Also because you are incorrect in assuming that air "stops stagnant in the atmosphere". The air is in constant motion and has velocity relative to the earth. However, if we used a fixed earth reference then we'd have to account for wind in our calculations and that would complicate things unnecessarily. (because where do you stop? i.e. what about planetary motion?!)

We all understand that outside of a wind tunnel it is actually the engine that is moving, but it just makes a lot more sense to keep things simple and consider the engine as a stationary reference for doing things like describing the function of an engine and calculating airflow.

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  • $\begingroup$ Whether the engine is moving is a matter of choice, both inside and outside the wind tunnel. Motion is relative and no reference frame is better than any other (well, reference frames in free fall are a bit better, but on the Earth those don't tend to be co-moving with anything useful). $\endgroup$
    – Jan Hudec
    Commented May 16, 2023 at 21:33
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    $\begingroup$ @JanHudec, I disagree completely that "no reference frame is better than any other" for the reasons given in my answer. Consider the verbal gymnastics needed if you used ground track with a stiff crosswind as your reference when explaining the path of airflow through a centrifugal flow compressor. Why not eliminate unneeded variables? $\endgroup$ Commented May 16, 2023 at 22:23
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    $\begingroup$ Well, we have to distinguish between better for describing particular situation and “always” better. The former definitely exists (and is the reference frame attached to the engine in this particular case, which is the point here). The later does not, that's the whole point of relativity. $\endgroup$
    – Jan Hudec
    Commented May 17, 2023 at 5:44
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    $\begingroup$ I quite like the answer as written (and upvoted it before I even wrote that comment). I only commented—and admit I was very unclear—the bit that the engine ‘is actually moving’. You can always choose a reference frame in which they are moving, but it isn't actual, it's still just a choice, and it would be a bad choice here. $\endgroup$
    – Jan Hudec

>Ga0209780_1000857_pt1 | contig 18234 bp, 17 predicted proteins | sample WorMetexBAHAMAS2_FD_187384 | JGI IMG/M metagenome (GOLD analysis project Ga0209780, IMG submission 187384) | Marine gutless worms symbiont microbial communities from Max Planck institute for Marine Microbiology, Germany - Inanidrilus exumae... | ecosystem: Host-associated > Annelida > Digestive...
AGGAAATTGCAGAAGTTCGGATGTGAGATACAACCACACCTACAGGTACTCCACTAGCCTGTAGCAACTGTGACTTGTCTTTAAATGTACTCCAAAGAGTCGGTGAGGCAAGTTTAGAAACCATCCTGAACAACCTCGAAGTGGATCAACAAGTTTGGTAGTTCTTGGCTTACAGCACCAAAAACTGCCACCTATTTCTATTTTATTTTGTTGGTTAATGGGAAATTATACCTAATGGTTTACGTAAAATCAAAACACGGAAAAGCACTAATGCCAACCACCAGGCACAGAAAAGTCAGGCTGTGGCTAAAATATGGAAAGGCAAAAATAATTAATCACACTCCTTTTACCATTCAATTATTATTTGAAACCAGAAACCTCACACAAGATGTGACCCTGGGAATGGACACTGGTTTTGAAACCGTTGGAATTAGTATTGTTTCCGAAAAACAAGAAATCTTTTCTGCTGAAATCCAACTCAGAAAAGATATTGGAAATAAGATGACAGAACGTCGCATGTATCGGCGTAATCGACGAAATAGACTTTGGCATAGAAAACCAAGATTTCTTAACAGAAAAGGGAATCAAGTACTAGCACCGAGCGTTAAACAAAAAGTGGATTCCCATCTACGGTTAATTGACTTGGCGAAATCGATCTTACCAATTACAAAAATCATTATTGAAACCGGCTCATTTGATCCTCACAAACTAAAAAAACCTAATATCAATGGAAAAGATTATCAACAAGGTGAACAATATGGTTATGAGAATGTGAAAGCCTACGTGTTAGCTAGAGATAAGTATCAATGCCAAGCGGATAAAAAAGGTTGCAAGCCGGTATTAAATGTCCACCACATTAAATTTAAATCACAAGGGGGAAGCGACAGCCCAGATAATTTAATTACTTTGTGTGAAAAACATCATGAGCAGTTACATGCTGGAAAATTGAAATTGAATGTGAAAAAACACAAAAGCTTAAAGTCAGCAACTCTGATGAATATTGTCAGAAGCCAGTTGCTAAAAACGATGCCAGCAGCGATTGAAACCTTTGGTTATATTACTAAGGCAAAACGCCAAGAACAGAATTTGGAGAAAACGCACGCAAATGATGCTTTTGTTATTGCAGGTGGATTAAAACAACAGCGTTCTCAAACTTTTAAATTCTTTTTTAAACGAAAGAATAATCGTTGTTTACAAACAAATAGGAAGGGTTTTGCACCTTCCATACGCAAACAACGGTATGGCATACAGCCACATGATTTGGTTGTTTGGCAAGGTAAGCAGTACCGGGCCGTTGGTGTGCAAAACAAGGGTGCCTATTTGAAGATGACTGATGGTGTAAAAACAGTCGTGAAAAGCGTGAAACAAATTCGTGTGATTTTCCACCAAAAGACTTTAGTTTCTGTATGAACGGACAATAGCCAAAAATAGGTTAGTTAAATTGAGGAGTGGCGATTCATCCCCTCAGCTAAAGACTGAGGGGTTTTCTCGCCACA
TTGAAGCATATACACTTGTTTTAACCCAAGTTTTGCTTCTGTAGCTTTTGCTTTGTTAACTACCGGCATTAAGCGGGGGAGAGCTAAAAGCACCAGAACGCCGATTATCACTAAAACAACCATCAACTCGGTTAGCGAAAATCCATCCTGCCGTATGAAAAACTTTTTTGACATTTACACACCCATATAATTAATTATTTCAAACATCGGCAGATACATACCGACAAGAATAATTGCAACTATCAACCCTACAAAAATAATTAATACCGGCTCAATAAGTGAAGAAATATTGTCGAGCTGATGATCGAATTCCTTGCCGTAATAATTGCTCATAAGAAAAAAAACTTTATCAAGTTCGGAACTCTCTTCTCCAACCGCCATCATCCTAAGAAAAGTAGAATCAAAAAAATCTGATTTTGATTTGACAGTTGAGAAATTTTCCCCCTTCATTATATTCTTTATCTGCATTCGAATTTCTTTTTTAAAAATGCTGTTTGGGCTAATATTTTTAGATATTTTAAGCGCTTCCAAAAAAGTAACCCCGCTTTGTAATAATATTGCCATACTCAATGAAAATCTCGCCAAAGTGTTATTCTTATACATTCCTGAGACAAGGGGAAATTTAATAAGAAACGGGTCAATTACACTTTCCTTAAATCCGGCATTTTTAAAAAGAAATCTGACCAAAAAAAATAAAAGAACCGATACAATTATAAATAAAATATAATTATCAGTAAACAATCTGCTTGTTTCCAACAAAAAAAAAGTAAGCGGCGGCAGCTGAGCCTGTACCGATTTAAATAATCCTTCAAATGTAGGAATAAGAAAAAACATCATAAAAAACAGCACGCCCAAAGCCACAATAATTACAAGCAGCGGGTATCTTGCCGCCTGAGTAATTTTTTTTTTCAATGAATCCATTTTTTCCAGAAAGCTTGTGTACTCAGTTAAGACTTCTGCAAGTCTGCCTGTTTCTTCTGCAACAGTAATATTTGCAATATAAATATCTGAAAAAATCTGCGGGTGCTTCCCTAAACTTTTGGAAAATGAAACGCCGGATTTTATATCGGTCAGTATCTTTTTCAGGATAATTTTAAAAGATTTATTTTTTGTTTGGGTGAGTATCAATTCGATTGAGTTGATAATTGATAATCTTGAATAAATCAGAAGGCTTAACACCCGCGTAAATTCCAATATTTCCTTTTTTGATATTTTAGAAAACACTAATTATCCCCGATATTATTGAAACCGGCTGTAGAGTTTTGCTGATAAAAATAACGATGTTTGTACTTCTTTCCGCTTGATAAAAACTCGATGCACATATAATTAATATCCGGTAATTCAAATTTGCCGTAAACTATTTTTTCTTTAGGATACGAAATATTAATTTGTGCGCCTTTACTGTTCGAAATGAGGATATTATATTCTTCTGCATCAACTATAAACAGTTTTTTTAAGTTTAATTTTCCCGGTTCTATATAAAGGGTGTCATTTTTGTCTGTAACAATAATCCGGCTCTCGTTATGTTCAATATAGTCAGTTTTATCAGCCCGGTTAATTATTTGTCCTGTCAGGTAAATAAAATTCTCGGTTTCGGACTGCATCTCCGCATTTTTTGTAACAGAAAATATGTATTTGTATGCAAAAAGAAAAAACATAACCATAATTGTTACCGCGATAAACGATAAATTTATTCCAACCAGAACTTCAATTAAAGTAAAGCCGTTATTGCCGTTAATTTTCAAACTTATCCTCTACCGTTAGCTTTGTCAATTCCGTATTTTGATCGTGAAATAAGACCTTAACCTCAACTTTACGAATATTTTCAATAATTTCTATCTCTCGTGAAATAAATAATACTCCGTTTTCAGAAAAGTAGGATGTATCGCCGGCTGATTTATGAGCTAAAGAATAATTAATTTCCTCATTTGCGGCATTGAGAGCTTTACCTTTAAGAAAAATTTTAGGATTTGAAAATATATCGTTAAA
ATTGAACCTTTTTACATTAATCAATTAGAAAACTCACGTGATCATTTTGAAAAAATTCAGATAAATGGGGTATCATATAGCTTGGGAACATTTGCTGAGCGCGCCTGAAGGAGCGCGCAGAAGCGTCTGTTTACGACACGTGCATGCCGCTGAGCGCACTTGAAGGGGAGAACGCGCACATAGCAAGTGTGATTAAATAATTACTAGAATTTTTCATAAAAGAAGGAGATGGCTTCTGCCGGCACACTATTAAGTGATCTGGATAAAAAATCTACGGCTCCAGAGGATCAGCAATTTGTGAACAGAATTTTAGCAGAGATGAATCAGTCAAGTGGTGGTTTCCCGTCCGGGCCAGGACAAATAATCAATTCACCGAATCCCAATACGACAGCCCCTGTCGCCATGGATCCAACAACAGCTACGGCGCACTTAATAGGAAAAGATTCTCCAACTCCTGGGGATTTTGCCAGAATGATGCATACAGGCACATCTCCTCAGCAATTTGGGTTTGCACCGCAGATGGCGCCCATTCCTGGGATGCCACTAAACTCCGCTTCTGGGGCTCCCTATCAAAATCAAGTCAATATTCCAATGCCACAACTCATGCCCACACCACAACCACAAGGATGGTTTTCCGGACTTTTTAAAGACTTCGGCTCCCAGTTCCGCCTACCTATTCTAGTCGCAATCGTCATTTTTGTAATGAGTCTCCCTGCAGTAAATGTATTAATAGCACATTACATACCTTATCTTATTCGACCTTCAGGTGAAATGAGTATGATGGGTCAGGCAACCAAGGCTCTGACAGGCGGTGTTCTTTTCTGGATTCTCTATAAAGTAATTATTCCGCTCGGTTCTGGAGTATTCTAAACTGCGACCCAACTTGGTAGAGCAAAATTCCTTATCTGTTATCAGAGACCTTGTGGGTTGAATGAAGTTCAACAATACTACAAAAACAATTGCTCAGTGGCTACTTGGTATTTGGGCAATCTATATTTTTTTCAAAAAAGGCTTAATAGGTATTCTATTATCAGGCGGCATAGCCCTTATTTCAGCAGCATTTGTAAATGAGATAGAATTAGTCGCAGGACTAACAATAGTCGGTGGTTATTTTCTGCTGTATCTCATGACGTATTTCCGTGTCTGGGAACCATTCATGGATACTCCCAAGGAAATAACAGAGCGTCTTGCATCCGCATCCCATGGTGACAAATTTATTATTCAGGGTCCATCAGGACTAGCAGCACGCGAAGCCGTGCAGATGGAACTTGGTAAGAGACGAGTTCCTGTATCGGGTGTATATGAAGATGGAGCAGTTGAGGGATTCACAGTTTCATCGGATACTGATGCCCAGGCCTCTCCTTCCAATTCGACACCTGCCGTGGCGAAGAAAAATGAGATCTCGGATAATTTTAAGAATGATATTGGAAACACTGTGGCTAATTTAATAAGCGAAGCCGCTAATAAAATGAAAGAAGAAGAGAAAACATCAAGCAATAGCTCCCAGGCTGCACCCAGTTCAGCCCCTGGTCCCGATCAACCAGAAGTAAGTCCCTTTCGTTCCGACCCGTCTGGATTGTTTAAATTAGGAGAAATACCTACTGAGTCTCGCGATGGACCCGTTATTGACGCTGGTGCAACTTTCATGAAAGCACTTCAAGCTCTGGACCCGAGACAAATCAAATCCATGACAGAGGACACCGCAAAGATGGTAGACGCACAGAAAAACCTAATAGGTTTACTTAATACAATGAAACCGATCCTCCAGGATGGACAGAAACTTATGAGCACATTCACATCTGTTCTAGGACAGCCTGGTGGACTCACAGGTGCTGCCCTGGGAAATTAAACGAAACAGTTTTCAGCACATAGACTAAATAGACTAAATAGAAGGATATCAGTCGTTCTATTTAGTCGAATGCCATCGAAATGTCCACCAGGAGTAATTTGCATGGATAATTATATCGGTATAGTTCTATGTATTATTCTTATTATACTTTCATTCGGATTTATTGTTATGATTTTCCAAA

Commented May 17, 2023 at 18:50
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    $\begingroup$ @MichaelHall: In this context, "better" is (probably) not being used to mean "more useful," but rather to mean "more correct." And it is absolutely true that no reference frame is more correct than any other reference frame. That probably seems like an obvious truism to you, but it can be a bit of a revelation for physics students who have not yet encountered it. $\endgroup$
    – Kevin
    Commented May 18, 2023 at 0:22
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The answer to the last question is "Galilean relativity", the assumption that the same laws of physics hold in any inertial frame of reference. In the example, it is presumably easier to do the analysis in the engine's frame of reference.

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    $\begingroup$ Welcome, you win for succinct! $\endgroup$ Commented May 17, 2023 at 16:46
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Our universe is so constructed that it doesn't matter if the air is moving and the model is standing still, or if the model is moving and the air is standing still. In either case, air is coming into the jet engine.

Note also that when a jet-powered plane is operating at its design point for cruise conditions, the air right inside the engine inlet is moving at the same speed as the air just outside the inlet. That is, the streamlines of air parcels entering the engine are not perturbed by the engine cowling. There is no spillage nor suction effects at design point cruise.